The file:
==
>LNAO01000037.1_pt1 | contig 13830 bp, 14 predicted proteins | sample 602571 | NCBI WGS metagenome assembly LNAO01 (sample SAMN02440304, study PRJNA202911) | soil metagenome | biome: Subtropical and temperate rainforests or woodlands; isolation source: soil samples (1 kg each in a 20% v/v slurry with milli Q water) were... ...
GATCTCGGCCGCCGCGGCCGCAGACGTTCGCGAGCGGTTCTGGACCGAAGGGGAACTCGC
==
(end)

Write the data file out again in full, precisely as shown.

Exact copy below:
>LNAO01000037.1_pt1 | contig 13830 bp, 14 predicted proteins | sample 602571 | NCBI WGS metagenome assembly LNAO01 (sample SAMN02440304, study PRJNA202911) | soil metagenome | biome: Subtropical and temperate rainforests or woodlands; isolation source: soil samples (1 kg each in a 20% v/v slurry with milli Q water) were... ...
GATCTCGGCCGCCGCGGCCGCAGACGTTCGCGAGCGGTTCTGGACCGAAGGGGAACTCGC